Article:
Source: Security Focus
Linux Kernel Hardening
by Anton Chuvakin, Ph.D.
last updated January 23, 2002
This article will cover the issues of Linux hardening, with a specific focus on kernel hardening and its use on production systems. Several kernel-hardening approaches and their usability will be analyzed.
Is Linux secure? The question is much less useful, than 'Is Linux "securable"?' The answer to the latter is a definite yes. Being securable means that Linux can be made more secure (to whatever degree necessary) by applying a clearly defined sequence of steps that always produces the same result, and that can be automated and applied to systems that have been in operation for a long time. It would be ideal to be able to make securing systems understandable by regular system administrators who donít have formal security training. However, the last requirement might be pushing it a bit, since security will likely always require expertise.
Linux can be made more secure by hardening the system. It is beyond the scope of this article to discuss system hardening; however, there are a number of system hardening resources available, such as:
There are also utilities available, such as Bastille linux. The latter automate the hardening process with detailed explanations on each step. Hardened Linux distributions such as EnGarde Linux and Immunix are also available. Typical steps that are taken during the system hardening include:
- Minimizing installed software
- Patching the system
- Securing filesystem permissions and S*ID binaries
- Improving login and user security
- Setting some physical and boot security controls
- Securing the daemons via network access controls
- Increasing logging and audit information
- Configuring vendor supplied security software (IDS, host firewall)
It is curious to note that hardening is not just a matter of fixing bad defaults the vendors throw at users. It is believed that vendors ship systems with mostly open default setting based on customer feedback. Thus hardening should be viewed not as "fighting the evil vendor", but rather as optimizing the system based on local business and security needs.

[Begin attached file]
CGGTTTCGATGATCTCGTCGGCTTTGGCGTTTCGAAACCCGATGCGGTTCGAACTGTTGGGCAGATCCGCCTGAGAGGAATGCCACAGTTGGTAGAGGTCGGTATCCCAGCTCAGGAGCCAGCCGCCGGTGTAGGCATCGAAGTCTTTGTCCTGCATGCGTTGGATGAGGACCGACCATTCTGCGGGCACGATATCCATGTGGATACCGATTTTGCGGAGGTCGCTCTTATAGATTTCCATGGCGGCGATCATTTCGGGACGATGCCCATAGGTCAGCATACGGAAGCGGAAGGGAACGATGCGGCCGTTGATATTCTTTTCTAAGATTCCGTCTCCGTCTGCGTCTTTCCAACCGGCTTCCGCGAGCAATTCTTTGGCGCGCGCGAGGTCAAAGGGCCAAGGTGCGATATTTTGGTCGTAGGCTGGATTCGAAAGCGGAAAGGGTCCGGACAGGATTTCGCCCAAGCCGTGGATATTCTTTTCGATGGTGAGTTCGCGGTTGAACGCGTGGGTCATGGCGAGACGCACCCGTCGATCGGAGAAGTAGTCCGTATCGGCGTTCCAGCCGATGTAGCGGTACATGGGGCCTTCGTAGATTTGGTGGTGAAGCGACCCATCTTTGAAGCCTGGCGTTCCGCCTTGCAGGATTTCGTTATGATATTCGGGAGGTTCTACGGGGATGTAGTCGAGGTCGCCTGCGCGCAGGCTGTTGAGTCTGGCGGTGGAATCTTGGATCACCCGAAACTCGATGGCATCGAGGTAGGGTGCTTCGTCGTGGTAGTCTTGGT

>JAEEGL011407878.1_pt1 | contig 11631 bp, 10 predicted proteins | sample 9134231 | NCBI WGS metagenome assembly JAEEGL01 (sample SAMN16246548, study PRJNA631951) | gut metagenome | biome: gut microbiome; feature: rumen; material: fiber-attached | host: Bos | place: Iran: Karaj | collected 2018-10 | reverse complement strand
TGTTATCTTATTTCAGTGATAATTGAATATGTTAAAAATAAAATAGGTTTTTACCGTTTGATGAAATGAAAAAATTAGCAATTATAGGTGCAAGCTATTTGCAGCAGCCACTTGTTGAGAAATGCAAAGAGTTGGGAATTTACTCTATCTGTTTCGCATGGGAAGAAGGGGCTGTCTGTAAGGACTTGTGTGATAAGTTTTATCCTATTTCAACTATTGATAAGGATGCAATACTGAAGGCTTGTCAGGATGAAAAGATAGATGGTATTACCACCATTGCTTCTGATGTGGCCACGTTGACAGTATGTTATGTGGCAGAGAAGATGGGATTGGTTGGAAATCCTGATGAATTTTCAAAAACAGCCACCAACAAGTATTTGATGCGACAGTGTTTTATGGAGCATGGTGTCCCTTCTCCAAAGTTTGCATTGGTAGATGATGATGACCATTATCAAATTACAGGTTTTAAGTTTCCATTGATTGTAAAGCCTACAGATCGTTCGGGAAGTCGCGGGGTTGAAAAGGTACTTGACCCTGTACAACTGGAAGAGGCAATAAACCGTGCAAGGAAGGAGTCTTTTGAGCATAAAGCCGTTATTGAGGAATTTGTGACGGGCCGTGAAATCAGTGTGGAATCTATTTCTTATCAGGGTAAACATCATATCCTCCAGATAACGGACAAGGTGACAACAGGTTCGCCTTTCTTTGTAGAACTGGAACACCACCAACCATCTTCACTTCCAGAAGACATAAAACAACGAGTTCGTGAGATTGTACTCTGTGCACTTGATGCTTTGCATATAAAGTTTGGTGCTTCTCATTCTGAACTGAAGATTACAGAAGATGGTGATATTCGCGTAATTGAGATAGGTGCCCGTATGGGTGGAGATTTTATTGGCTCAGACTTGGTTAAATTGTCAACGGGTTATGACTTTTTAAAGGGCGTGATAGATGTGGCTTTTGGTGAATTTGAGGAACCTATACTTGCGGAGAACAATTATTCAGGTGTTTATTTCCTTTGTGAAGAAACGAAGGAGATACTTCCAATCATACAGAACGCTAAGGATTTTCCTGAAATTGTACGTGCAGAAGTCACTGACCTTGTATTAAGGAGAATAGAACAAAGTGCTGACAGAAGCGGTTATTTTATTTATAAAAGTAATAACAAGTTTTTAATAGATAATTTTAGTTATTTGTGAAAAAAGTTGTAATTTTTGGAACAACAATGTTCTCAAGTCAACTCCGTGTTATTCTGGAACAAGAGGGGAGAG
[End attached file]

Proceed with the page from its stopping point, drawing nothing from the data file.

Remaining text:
Hardening is also a great example of defense in depth. Such a Linux system will be much harder to crack and utilize for nefarious purposes. There are examples of Linux servers running for years without a successful penetration and with no firewall. Their reliability is due to a professionally hardened OS.
However, system hardening appears to be lacking in several aspects. For example, buggy SUID programs and network application will still give the attacker root and user access. If attacker gets "root", there is positively no way to stop them from anything on a normal Linux system. In addition, basic Unix access controls will not stop authorized system users from doing various bad things (port scanning, accessing unauthorized resources, running password crackers or banned network applications), which cannot be prohibited using Ďaccess controlí without rendering the system unusable. And while hardening, improved logging, audit and intrusion detection will complicate rootkit deployment by attackers, kernel-level rootkits can easily overcome those preventive measures.
To combat these threats, kernel hardening is needed. Kernel hardening can be defined as enabling additional kernel-level security mechanisms to improve the security of the system, while keeping system close to traditional Linux. What are some approaches to kernel hardening? Current Linux kernel security can be tightened a bit without adding any new features or patches. One can compile the kernel with no module support (in this case, most kernel rootkits cannot function) and some security-related kernel options can be turned on.
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